Claims returned is always a lie


I'm feeling quite embarrassed, which, as you know, takes a lot. Here's how it came about. I had some extra time before work, as I had to dash to the public library and return an overdue dvd that wouldn't renew (yes, even aspiring librarians accrue fines). Because God loves me, or some other cosmic reason, I managed to hit both trains bang on and got to campus with an extra twenty minutes. I decided what I should do is go tell the library that a book I returned back two or so months ago is still showing on my card (grad students get to have books for a whole semester. The book was Eleanor Rigby for the curious.). The circ worker duly printed off my record and promised to do a manual search. She was quite gruff, but that's standard for the customer service staff here (they can't be fired, so where's the incentive in being nice?). I did not inform her that I had already done a "manual search" (how exactly, does one non-manually search for an item on a library shelf?), as I'm sure she'd only have rolled her eyes at me.

Pleased with myself for not being condescending or openly rude, I sauntered over to the school (which is in the same building but for obscure reasons requires you to enter from a separate door). There, I opened my locker to remove my gym bag which has been sequestered and inaccessible since yesterday. You see, another student had put her lock on my locker (I don't lock my stuff up because a. only library students are ever there and b. there's nothing worth stealing). It was a process to figure out who had made the slip up and contacting her and so on. She was in a rush and mislocked, or so she claims. Not having access to my stuff wasn't that big of a deal, though I didn't have my coat yesterday when I walked to the Indian restaurant. But it was better to not have a coat than to lock myself out of my apartment, which one of my dinner partners did.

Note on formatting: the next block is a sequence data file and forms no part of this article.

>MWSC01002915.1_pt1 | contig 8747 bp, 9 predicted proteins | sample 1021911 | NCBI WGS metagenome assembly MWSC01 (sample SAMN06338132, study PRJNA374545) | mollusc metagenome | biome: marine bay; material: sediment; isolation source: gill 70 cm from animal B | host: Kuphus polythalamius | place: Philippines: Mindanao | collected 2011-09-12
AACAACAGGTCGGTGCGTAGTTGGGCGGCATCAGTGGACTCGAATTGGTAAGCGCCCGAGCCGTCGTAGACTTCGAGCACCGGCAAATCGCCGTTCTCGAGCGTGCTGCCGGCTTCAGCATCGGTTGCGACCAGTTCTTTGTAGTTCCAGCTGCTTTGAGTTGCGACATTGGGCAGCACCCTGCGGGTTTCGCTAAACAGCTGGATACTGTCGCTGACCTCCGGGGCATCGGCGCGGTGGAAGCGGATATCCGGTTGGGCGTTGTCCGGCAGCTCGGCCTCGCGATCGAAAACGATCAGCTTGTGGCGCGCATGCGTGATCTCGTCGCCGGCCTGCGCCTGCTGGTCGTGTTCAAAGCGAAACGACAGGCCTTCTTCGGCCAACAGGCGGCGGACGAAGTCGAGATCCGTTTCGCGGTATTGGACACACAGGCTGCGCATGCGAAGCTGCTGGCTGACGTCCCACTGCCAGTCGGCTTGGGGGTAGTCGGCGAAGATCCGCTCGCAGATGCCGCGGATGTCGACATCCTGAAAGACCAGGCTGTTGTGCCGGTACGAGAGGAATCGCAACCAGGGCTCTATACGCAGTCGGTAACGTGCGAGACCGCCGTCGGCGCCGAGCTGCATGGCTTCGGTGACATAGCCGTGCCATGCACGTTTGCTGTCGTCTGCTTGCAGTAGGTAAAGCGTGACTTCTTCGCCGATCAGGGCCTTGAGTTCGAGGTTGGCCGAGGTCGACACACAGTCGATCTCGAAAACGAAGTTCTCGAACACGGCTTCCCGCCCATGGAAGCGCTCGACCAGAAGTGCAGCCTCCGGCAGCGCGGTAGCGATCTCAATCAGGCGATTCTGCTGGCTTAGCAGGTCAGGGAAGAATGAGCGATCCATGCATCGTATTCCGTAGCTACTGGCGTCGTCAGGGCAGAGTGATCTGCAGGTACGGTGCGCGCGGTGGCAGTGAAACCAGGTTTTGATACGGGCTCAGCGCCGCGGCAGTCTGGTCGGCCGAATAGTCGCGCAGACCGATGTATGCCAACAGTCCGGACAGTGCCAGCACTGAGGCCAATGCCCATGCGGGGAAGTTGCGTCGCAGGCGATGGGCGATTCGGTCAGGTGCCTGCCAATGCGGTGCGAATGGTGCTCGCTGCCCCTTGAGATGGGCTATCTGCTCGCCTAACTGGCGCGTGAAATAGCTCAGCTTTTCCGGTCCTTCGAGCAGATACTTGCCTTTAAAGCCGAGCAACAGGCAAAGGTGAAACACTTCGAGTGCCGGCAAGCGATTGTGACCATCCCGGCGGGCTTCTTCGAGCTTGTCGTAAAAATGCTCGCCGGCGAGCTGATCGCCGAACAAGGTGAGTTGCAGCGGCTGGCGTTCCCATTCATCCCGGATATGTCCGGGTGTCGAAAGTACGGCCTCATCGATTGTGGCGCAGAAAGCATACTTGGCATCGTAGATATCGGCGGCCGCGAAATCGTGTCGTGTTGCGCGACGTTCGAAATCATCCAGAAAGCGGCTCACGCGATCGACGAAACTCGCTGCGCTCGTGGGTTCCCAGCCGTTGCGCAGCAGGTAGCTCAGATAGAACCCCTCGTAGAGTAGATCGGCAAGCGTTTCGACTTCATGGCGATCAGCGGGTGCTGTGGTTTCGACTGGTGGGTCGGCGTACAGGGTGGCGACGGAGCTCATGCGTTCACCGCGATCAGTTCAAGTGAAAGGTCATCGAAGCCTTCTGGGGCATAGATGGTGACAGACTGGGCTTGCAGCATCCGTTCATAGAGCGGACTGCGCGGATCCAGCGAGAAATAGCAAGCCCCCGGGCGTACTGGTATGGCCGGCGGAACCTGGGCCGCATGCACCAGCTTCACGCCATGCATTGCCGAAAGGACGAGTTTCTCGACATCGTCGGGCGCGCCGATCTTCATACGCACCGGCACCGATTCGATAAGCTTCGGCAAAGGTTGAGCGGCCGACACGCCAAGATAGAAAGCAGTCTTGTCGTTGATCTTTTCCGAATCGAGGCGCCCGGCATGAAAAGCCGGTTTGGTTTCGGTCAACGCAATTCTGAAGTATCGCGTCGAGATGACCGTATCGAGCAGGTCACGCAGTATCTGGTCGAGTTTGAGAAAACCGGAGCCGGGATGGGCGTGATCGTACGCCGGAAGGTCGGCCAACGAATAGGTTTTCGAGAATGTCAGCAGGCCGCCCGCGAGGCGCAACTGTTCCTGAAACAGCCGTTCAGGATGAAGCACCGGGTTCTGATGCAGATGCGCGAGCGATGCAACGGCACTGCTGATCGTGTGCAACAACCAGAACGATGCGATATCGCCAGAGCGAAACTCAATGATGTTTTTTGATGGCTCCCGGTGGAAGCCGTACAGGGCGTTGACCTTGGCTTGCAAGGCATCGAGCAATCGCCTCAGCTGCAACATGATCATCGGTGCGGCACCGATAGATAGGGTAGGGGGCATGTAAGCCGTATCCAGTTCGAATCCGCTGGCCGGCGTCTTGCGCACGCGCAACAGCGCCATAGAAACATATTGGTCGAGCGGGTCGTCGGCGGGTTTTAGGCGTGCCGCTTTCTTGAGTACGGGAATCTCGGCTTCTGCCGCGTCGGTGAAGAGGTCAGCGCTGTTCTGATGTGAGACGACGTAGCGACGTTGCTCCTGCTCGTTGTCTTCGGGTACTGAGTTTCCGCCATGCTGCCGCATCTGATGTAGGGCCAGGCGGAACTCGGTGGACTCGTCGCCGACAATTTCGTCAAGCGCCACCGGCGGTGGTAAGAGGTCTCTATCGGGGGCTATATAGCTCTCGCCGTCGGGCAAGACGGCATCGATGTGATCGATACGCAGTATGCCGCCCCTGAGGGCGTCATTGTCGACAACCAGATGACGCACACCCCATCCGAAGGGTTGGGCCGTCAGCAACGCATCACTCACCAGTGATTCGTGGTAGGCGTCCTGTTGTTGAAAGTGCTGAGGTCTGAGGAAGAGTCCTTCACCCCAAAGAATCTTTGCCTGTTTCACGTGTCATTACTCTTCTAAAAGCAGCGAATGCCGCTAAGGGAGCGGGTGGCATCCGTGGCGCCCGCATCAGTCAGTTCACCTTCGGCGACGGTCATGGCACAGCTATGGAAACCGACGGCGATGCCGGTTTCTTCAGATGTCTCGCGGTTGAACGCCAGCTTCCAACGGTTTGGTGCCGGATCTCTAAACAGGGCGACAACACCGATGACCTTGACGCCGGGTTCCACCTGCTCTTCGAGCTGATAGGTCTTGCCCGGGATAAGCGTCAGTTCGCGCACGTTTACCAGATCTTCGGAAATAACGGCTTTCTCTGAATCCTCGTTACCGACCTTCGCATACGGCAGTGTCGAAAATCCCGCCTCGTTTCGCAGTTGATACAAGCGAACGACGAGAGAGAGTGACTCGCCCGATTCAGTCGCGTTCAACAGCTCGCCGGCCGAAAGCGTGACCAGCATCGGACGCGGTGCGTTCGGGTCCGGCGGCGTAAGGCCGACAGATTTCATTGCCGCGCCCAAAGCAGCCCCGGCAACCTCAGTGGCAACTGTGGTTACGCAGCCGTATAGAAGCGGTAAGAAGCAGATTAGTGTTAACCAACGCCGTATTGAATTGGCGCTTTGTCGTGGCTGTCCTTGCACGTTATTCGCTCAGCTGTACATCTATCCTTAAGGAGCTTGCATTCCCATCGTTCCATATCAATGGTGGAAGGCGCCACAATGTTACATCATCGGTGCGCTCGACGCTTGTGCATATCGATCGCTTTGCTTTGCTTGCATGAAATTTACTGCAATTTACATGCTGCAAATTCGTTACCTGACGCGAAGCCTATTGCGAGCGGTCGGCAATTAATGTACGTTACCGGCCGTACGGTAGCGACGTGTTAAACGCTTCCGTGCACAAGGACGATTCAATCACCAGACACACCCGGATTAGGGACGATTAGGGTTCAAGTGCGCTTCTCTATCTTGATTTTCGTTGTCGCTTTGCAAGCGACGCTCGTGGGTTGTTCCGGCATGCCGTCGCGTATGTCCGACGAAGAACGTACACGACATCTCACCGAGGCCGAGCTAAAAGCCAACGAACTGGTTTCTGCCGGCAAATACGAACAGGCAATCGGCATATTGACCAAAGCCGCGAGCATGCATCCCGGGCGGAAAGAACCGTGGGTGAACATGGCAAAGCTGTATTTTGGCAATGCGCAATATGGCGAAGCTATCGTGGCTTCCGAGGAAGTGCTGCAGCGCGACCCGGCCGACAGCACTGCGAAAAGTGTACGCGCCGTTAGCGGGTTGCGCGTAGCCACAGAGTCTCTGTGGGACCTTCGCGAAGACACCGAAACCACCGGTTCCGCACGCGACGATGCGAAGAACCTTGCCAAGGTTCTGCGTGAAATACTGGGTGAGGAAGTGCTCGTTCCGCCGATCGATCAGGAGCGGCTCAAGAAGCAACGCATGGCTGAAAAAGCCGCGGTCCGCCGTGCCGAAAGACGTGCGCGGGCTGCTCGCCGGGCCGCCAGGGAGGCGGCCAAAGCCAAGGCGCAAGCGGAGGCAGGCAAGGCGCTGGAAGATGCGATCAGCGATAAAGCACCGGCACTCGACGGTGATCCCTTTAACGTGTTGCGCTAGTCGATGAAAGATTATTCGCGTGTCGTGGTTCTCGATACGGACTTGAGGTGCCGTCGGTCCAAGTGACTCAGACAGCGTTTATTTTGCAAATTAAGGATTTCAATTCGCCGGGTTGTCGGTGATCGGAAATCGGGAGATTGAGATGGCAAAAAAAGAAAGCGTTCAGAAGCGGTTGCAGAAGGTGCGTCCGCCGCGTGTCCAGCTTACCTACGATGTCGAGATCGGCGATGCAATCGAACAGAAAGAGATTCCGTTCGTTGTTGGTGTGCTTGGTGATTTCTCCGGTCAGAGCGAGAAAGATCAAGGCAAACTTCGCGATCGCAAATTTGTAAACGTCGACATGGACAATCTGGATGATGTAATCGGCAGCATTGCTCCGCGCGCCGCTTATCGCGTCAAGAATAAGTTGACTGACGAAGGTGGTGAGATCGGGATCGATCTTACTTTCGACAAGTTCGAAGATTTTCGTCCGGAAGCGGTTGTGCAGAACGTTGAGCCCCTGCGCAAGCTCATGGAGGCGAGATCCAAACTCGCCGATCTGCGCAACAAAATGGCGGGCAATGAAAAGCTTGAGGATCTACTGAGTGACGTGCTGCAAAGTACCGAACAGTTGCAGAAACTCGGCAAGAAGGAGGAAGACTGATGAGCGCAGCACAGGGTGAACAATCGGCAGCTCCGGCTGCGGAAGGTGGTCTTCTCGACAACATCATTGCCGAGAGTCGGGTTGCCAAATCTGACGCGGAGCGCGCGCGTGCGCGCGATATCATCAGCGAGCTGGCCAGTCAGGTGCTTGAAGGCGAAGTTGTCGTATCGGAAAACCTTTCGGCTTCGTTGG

Well, I grab the bag in order to take to work in hopes that I'd be home before 12.30 tonight. A book falls out of my locker. It's one of my textbooks, but upon returning it, I discover that there's another book under a stack of papers. I pull it out and, much to my chagrin, it is a Douglas Coupland novel. That Douglas Coupland novel. This book has now been returned to a different branch of the university system. I was too shamefaced to go call off the manual search, but hopefully it won't inconvenience them too much. I'm trying to assuage my guilt by telling myself that I never place holds on books that are checked in at the libraries. I mean, those pages need to earn their 8 bucks an hour that my tuition money is paying for, right?

When I was working in circulation, it was conventional wisdom that 99.9% of claims returned were nothing but a pack of lies. When faced with paying $25 for a children's book, people are surprisingly able to dig it out of car seats, behind couches, under the bunk beds or wherever else they finally manage to remember it got left. I really was certain I had returned the book. But, alas, libraries never lie. I have seen the enemy, and he is me.

(Please note, I have not altered, exaggerated or compressed the timeframe of any events above. My life, it turns out, is a bad sitcom at times.)

(also note, dal makhani is really tasty.)


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